Cemaes Maritime Collection

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- - The ANGLOMAN - -


Type Steamship Sunk 9th February 1897
Gross Tonnage 4,892 tons Length 404 feet
Built 1892
The ANGLOMAN was a steel four-masted schooner-rigged steamship, built in 1892 for the British and North Atlantic Steam Navigation Company by Laird Brothers at Birkenhead, who also built the three 200 horse power triple expansion engines. She was placed in the highest class at Lloyds, was fitted with electric light and was said to have every modern convenience.

On Tuesday the 9th of February 1897, having sailed from Boston with Captain Edward Lewis of Liverpool in command, the ANGLOMAN approached the north coast of Anglesey with Holyhead off her starboard bow. In addition to 700 cattle and 1,500 sheep, there were on board a crew of fifty five together with a further eighteen cattlemen, and as most of them were residents of Liverpool, all were looking forward to their imminent arrival at the port. However, there was one obstacle in her path. She needed to be on a course that would take her to the north of the Skerries, leaving her with a clear run on to Liverpool. But there was thick fog, and at 8.30 that morning, the time of low water, while still travelling at 8.5 knots, she went aground on the West Platters, an outcrop of low lying rocks a few hundred yards from the Lighthouse on the Skerries.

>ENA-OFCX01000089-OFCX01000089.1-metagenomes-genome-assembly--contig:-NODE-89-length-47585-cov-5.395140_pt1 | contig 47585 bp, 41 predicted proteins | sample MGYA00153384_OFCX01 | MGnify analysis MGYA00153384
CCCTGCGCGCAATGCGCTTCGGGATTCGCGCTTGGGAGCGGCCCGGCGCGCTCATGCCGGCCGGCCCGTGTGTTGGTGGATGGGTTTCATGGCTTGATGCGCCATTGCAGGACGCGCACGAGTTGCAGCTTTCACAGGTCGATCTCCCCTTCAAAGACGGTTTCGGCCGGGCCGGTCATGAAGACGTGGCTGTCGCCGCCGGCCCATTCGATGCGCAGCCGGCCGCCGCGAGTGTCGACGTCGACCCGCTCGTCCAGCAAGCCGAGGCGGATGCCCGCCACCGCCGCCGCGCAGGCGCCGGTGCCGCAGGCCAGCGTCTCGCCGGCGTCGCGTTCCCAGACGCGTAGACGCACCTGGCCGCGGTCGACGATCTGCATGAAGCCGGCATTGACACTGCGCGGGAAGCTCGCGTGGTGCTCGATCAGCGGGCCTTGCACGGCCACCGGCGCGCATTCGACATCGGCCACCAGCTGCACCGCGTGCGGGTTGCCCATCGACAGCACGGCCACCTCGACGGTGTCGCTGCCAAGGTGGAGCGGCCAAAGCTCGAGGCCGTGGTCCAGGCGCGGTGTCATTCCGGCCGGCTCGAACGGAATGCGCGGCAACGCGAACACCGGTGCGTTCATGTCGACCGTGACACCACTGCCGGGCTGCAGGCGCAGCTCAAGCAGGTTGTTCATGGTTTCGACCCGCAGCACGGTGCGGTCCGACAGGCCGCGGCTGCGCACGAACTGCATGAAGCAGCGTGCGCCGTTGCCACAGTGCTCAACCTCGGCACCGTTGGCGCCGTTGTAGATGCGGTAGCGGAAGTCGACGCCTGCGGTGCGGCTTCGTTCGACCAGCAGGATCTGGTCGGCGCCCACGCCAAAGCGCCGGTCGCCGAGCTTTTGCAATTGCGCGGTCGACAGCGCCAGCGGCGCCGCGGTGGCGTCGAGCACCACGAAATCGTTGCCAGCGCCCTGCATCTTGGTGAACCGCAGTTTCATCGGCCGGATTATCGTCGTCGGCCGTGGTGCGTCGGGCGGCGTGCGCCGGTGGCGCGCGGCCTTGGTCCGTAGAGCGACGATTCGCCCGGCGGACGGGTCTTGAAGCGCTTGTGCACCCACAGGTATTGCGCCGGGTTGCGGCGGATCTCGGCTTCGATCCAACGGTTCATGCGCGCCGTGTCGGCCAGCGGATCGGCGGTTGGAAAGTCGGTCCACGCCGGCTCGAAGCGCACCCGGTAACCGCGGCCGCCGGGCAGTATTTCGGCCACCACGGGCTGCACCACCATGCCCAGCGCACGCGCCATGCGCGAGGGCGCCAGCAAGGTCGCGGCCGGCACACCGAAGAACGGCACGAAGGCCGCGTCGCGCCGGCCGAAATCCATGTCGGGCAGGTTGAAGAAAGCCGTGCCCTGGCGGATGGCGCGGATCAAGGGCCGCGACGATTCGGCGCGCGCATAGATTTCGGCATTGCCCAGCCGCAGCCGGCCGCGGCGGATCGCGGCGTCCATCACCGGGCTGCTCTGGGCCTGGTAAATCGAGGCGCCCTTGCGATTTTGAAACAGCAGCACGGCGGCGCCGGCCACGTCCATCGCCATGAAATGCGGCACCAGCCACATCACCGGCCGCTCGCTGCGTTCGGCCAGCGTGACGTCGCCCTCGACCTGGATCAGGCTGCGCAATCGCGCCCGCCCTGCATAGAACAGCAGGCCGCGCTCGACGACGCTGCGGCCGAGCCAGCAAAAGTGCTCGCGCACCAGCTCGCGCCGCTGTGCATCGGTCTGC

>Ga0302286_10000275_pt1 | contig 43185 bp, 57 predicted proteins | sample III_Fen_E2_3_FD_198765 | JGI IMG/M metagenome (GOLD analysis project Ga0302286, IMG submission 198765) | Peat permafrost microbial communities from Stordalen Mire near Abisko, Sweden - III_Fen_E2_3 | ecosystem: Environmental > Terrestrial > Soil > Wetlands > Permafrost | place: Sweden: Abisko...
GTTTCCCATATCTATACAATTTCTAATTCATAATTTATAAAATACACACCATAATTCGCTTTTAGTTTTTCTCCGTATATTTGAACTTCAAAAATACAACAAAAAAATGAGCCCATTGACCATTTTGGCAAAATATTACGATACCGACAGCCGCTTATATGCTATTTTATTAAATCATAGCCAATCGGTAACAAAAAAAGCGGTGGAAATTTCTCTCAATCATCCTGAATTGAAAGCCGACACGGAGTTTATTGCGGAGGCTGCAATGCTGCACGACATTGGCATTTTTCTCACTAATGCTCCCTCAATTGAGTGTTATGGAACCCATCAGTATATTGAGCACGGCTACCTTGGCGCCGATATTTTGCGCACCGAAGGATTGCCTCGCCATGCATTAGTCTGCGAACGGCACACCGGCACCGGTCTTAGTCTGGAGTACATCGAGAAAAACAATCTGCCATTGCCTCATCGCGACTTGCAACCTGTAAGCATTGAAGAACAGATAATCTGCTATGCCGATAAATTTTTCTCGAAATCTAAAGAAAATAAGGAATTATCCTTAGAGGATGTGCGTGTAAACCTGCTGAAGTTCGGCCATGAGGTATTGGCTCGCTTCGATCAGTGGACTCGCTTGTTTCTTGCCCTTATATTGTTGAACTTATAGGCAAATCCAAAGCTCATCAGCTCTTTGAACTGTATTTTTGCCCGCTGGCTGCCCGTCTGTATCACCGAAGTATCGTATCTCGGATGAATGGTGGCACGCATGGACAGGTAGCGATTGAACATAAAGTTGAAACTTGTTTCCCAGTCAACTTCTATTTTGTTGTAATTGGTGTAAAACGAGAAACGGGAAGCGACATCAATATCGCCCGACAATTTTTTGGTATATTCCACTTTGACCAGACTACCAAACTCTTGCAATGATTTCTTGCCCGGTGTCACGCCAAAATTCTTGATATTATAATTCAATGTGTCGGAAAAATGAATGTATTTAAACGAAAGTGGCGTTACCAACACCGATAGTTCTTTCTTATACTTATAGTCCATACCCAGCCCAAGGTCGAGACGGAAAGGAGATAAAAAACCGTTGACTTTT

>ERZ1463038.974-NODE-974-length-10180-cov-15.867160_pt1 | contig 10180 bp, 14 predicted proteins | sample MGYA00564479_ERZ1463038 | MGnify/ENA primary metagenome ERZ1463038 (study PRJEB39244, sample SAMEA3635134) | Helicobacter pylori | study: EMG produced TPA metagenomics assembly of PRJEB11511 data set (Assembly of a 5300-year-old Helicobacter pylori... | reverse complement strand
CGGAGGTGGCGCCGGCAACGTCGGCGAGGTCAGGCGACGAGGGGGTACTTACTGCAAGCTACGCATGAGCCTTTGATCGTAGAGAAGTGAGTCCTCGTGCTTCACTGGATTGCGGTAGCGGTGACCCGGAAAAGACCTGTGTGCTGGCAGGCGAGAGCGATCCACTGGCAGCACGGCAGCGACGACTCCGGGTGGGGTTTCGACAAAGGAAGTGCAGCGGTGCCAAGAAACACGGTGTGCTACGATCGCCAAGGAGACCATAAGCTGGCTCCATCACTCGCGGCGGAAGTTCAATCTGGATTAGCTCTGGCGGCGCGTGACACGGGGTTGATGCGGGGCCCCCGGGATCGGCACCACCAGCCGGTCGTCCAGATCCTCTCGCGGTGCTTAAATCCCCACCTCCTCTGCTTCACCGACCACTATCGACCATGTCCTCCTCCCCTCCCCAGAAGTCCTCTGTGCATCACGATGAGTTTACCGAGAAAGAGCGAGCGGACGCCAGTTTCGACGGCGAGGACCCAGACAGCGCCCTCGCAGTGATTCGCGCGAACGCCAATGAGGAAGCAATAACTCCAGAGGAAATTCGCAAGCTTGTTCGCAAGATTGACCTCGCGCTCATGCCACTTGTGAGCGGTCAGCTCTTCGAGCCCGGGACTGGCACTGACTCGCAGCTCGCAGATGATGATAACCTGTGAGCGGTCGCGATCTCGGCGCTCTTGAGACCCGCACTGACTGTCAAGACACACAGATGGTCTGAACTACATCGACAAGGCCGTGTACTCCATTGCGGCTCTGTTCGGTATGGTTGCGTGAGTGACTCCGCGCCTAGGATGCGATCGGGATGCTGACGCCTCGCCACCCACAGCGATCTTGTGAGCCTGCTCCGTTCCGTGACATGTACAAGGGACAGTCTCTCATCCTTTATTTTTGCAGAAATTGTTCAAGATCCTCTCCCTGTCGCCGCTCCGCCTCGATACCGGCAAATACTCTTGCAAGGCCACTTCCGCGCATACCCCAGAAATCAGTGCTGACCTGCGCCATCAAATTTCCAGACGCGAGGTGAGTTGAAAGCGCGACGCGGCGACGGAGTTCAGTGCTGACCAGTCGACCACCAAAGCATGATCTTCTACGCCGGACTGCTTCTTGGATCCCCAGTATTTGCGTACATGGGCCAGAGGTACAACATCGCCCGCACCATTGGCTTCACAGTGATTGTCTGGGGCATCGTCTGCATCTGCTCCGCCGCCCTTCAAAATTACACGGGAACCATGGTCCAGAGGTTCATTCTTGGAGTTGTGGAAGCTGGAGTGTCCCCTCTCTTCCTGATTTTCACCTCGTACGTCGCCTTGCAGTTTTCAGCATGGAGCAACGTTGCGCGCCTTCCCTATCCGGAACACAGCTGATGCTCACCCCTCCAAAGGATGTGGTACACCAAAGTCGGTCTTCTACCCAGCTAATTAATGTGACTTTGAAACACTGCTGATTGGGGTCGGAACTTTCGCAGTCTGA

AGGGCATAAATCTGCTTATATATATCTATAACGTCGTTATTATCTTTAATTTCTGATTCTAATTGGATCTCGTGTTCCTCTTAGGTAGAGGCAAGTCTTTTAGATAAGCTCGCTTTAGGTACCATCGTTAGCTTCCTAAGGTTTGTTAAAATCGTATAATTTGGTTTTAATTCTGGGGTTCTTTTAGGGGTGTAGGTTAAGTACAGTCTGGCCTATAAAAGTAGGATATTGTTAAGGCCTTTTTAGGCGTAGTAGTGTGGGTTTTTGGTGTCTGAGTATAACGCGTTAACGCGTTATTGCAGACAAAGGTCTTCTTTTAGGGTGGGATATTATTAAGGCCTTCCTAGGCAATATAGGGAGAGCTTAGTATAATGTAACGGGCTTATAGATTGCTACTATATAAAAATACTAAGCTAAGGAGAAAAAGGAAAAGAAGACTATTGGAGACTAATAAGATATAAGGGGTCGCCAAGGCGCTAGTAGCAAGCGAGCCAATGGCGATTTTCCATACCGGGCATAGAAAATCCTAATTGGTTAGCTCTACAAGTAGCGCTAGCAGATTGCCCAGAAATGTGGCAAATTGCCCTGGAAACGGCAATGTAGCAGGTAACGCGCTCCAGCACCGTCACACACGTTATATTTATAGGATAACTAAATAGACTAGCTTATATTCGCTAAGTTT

Fittings salvaged from the S.S. Angloman:

Freshwater Inlet Filter

Steam Valve

Railway Slipper Bearing

There are other items in the Gallery.


Above is a picture of
Captain Edward Lewis - he was
captain of the ANGLOMAN
when she was lost in 1897.



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